Although the panel last year found that Airbus received prohibited export subsidies from Germany, Spain and the United Kingdom, the March 30 report rejected the EU's claim that Washington state gave prohibited subsidies to Boeing.
Since October 2004, the European Union and United States have contested before the WTO their governments' respective support to their aerospace industries. Both WTO challenges relate to alleged illegal WTO support to Airbus and Boeing respectively over a 20- to 30-year period.
Prior to these WTO challenges, U.S. and EU government support to their aircraft manufacturers had been regulated by the Bilateral EU-U.S. Agreement on Trade in Large Civil Aircraft. This 1992 agreement allowed each party to provide a certain level of support to their respective aircraft industries. On Oct. 6, 2004, the United States announced its withdrawal from the agreement and immediately filed a challenge at the WTO on all EU support ever granted to Airbus.
TNT to hold vote on company split May 25
TNT said its shareholders will vote May 25 on a plan to divide the company into two separate companies, one focusing on the express business.
TNT announced the demerger plan Dec. 2. The new mail unit will be known as PostNL.
'The main reasons for separating the businesses are their increasingly divergent strategic profiles and the limited synergies. Separation will enable greater focus and transparency as well as facilitate participation in possible sector consolidation and acquisitions,' TNT said.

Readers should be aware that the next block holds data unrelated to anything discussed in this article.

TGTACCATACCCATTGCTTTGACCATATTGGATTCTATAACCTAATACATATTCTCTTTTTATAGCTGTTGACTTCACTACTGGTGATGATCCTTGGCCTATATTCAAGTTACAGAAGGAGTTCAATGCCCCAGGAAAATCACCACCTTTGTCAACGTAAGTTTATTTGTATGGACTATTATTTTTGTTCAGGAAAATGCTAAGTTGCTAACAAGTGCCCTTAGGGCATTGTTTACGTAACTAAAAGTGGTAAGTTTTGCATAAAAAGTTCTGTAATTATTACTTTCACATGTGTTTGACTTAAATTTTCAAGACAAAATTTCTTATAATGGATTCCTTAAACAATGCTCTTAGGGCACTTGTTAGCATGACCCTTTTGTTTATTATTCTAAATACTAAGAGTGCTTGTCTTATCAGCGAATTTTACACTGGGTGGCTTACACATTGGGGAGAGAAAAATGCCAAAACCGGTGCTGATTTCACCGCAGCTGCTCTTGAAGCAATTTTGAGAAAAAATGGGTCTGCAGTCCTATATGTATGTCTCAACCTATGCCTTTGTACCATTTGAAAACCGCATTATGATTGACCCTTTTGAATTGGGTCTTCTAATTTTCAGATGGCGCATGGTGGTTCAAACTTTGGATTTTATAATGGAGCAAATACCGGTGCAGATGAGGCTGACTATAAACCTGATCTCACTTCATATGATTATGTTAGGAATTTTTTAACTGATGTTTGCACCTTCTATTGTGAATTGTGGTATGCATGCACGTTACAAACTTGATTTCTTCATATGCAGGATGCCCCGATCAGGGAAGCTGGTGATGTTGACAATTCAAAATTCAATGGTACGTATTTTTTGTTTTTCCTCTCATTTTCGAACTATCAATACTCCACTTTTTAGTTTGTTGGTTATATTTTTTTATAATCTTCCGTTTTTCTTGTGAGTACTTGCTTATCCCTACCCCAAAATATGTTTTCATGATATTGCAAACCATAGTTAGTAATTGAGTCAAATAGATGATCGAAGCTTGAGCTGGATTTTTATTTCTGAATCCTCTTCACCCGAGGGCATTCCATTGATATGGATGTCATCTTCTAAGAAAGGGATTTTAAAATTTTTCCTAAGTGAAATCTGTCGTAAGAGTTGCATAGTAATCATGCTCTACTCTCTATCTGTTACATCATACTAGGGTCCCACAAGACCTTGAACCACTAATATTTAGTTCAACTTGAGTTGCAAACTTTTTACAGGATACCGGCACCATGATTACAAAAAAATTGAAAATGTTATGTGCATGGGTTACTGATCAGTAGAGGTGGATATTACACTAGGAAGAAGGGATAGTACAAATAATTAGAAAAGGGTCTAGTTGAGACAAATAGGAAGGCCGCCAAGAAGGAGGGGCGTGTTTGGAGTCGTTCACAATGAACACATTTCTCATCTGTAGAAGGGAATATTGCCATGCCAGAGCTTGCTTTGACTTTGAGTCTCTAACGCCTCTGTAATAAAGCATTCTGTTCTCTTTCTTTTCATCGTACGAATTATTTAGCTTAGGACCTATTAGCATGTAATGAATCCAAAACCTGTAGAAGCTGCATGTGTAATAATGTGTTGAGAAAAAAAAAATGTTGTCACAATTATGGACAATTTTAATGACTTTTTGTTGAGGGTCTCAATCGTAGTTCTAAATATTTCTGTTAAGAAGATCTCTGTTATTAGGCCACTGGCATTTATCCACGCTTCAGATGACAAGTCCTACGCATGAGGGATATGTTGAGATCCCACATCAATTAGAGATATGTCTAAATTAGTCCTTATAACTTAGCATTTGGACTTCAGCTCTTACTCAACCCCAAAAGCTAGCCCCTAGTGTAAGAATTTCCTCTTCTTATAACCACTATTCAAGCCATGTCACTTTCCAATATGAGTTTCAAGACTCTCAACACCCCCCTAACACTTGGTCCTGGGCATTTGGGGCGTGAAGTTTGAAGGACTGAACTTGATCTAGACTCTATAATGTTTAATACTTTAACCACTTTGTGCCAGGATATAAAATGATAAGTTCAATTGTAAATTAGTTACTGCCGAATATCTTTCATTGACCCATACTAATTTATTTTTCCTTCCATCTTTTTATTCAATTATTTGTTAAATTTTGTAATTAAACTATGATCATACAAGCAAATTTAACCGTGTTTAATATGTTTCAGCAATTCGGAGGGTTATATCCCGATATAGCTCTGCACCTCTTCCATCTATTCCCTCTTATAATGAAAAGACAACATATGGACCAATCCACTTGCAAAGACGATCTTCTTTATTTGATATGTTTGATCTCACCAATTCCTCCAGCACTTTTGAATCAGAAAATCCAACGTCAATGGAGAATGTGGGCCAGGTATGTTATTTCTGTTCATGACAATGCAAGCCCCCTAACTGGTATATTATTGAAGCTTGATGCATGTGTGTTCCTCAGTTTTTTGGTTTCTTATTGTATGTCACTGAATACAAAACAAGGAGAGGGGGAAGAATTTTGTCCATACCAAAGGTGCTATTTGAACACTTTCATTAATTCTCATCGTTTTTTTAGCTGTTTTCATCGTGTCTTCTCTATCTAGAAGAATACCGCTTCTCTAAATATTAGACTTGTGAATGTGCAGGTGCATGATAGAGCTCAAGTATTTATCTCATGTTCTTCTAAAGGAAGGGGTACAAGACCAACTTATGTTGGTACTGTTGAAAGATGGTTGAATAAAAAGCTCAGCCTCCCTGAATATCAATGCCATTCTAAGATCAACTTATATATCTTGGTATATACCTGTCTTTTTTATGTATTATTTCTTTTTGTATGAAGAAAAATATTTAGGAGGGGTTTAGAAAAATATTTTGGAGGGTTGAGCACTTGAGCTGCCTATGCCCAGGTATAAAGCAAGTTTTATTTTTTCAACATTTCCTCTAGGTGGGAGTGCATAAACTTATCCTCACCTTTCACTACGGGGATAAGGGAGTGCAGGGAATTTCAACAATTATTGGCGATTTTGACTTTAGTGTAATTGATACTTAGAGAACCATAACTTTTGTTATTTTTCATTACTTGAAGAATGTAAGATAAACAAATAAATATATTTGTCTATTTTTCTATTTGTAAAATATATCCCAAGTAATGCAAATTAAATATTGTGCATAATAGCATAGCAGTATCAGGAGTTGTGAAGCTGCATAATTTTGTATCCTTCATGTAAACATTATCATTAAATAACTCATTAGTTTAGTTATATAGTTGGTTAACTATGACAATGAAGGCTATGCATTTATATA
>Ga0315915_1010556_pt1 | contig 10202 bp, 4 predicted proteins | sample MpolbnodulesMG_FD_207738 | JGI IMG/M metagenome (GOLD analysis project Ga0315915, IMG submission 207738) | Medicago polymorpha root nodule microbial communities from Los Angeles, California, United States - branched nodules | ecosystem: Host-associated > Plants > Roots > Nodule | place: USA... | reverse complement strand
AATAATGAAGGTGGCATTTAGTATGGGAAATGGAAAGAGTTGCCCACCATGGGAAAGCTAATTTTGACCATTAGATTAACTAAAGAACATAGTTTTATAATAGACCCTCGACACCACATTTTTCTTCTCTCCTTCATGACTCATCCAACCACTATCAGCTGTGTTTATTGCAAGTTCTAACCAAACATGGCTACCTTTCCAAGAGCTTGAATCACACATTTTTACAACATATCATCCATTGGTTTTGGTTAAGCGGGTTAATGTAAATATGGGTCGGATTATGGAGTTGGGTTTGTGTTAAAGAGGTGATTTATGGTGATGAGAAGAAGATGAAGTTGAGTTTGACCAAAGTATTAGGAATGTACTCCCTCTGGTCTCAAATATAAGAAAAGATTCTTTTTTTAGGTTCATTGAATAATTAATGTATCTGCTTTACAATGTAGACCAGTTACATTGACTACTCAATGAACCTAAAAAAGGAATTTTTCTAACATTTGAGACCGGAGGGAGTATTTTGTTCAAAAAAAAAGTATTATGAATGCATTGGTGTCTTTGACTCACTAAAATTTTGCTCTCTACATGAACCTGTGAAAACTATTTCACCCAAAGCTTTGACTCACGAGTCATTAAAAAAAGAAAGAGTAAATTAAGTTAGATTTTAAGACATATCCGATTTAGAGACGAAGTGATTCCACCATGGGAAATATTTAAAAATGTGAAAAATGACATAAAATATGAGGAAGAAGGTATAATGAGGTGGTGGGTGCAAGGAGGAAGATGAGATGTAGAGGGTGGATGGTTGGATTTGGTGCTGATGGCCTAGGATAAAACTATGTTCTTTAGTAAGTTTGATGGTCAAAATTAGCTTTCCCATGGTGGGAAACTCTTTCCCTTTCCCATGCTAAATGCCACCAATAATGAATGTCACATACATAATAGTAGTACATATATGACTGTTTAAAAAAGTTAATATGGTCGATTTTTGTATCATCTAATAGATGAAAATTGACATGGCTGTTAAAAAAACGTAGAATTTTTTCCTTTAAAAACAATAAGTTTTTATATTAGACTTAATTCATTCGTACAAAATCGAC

The express company plans to grow into high-end standard parcels and freight and value-added services, in addition to disciplined expansion in key emerging markets, while the mail company said that in the Netherlands it would focus on implementing a restructuring program and seek further growth through parcels and postal activities outside of the Netherlands.
TNT offered an update on its operations in the first quarter, saying its express business experienced 'volatile trading conditions in first 12 weeks of the year.
'Year-to-date trading conditions have been much more volatile than had been previously assumed. Volatility has been caused by a sharp increase in the oil price, social and political unrest and natural disasters. This was exacerbated by unforeseen effects from the integration issues in Brazil.'
Total underlying operating income for the first 12 weeks is about 25 million euros ($36 million) lower than last year, the company said. ' Chris Dupin
U.S., Israel open skies enters force
An open skies agreement between the United States and Israel entered into force March 29 as both countries' governments completed an exchange of diplomatic notes.
The initial agreement was reached on Dec. 1.
'The agreement strengthens and expands our already strong trade and tourism links with Israel and will benefit American and Israeli businesses and travelers,' the U.S. Department of Transportation said. 'It will expand air service and encourage vigorous price competition by airlines, while safeguarding aviation safety and security.'